The SmarK Rant for WWE Network Old School – MSG 01.23.84

(For completeness sake before I start the 84 run properly, here’s a repost of the 01/23/84 MSG show that I reviewed on WWE 24/7.  I haven’t watched the Network version so if the matches differ there, you’re on your own.)

The SmarK 24/7 Rant for MSG – January 23 1984

– Taped from New York, New York.

– Your hosts are Gorilla Monsoon & Pat Patterson.

– So the main event of this show was Iron Sheik’s first glorious title defense at MSG after beating Bob Backlund for the belt, but it’s nothing major, just some punk from the AWA.  I doubt you’ve even heard of him before.

Jose Luis Rivera v. Tony Garea

They fight for the takedown to start and then trade hammerlocks, but it’s a stalemate.  They exchange headlocks and the crowd actually boos them for that.  Rivera gets a crossbody off a criss-cross, for two, and Garea comes back with an armbar.  Garea tackles him down and it’s back to the armbar, but Rivera gets a rollup for two.  Another try with the headlocks and Rivera blows a dropkick badly, nearly managing to land on Garea’s head.  I’d have to give that one 0.7 Watts.  Rivera with another crossbody and Garea rolls through for the pin at 6:45.  Pretty dull stuff.  *1/2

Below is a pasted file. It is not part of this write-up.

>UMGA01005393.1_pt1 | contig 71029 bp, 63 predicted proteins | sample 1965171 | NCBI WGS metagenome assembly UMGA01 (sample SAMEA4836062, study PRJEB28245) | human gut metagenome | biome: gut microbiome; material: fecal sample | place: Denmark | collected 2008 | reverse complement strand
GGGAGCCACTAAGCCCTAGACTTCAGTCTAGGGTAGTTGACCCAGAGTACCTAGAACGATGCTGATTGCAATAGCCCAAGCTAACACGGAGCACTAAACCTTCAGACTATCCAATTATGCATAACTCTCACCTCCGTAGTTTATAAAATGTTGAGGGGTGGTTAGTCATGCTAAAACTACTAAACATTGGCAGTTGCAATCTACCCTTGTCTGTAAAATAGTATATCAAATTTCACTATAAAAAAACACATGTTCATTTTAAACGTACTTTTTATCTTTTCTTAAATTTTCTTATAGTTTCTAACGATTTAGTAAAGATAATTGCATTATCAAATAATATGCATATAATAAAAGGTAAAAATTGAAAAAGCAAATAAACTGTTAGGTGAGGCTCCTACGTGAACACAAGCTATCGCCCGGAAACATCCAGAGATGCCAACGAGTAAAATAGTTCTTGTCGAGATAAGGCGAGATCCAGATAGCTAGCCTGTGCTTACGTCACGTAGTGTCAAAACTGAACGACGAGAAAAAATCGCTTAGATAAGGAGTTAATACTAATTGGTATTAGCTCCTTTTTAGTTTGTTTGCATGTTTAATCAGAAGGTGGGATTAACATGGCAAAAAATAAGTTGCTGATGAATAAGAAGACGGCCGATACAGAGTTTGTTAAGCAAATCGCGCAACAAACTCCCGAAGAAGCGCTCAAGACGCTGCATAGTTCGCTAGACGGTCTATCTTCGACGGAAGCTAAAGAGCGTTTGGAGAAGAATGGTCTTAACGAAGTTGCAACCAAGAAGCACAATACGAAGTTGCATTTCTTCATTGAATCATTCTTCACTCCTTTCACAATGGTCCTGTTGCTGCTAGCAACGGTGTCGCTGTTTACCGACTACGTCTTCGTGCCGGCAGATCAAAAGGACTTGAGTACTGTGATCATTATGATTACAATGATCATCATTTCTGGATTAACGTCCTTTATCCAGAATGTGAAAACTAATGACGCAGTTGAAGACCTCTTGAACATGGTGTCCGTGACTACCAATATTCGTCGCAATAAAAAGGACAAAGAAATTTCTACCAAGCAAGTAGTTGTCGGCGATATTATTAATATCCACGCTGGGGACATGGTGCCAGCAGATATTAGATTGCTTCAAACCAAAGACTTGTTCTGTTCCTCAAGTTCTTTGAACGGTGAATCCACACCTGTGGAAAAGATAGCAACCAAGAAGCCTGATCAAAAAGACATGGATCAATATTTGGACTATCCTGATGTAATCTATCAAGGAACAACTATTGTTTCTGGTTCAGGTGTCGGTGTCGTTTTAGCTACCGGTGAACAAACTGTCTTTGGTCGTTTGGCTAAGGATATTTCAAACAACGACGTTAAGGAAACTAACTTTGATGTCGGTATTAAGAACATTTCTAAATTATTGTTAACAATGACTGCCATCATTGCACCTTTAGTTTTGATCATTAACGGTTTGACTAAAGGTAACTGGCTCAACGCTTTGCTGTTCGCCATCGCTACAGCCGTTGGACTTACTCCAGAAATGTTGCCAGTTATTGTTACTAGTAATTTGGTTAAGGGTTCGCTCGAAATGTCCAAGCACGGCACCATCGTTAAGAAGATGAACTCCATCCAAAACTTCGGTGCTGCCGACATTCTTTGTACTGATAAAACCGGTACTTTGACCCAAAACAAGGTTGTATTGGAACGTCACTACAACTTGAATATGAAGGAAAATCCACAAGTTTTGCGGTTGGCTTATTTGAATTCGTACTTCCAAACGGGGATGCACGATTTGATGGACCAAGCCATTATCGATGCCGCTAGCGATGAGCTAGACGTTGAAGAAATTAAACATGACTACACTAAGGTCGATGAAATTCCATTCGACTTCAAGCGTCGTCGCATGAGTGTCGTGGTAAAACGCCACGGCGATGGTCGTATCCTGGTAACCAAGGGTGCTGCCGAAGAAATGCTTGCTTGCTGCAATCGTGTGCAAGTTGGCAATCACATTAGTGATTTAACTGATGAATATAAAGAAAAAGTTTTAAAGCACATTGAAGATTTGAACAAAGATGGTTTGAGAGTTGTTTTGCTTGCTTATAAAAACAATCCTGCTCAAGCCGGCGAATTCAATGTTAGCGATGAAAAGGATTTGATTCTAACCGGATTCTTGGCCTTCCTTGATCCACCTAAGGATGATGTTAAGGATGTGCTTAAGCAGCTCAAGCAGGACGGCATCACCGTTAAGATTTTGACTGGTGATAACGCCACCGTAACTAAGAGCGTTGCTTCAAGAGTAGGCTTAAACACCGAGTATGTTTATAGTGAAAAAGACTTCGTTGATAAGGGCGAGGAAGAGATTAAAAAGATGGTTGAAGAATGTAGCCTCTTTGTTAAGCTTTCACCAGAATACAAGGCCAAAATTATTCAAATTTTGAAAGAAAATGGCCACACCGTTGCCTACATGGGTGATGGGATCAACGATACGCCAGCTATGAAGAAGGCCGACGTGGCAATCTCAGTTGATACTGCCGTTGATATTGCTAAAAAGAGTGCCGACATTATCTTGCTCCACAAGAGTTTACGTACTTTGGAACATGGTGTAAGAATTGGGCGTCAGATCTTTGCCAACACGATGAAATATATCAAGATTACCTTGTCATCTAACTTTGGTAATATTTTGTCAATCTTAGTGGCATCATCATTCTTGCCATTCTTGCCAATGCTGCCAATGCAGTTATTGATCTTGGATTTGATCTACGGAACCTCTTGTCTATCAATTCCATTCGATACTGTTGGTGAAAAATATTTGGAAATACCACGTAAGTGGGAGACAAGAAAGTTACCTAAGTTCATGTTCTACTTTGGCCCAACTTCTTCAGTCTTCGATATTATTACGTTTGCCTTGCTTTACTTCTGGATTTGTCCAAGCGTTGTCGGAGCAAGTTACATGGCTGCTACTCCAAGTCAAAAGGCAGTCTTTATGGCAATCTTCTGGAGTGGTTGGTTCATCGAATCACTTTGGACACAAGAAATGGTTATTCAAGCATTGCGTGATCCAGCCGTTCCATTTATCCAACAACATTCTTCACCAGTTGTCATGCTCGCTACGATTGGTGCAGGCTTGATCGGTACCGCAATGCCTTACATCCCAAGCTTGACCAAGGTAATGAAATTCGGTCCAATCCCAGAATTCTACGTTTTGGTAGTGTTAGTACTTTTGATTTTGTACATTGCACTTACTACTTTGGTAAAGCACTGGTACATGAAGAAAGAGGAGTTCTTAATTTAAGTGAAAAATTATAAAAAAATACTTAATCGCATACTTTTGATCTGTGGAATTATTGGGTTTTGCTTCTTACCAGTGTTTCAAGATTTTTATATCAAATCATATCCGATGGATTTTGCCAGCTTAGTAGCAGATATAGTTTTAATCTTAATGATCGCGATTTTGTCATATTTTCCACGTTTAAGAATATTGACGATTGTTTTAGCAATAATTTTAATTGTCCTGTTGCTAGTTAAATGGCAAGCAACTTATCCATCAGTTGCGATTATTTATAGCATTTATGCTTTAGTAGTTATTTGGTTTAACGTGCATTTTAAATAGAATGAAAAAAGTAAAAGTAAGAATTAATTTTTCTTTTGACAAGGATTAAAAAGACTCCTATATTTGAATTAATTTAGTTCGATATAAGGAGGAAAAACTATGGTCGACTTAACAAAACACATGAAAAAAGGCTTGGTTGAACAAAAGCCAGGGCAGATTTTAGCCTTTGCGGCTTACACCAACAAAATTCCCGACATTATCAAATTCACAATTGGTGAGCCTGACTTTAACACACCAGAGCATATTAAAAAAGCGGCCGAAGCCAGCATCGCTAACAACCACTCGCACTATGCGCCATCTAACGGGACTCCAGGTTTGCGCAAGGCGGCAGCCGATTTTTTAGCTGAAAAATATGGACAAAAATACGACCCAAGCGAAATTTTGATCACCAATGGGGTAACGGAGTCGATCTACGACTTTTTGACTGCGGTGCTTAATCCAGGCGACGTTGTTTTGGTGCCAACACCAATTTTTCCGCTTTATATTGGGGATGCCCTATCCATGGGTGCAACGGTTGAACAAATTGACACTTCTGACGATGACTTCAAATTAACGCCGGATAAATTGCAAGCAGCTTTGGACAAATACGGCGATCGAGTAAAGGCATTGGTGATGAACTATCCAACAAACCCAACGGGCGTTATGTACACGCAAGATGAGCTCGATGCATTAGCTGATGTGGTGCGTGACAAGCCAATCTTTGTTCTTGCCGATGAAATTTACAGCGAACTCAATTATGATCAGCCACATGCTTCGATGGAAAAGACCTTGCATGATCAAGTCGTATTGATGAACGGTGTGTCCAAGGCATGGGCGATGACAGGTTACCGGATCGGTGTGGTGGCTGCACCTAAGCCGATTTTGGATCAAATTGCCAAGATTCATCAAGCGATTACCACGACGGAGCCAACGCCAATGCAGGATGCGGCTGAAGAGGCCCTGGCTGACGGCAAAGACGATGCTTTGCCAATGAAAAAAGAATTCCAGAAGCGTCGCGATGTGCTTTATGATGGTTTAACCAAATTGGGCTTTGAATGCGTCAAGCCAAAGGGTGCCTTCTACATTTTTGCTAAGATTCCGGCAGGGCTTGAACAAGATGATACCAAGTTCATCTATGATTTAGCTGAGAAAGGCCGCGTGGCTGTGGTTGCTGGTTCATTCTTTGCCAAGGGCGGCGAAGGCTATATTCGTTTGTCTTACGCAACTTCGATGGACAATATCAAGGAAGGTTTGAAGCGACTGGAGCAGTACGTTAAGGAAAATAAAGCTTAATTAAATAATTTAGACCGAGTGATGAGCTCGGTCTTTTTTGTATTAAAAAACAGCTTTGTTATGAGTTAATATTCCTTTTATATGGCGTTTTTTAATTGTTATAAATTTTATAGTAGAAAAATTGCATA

The Invaders v. Mr Fuji & Tiger Chung Lee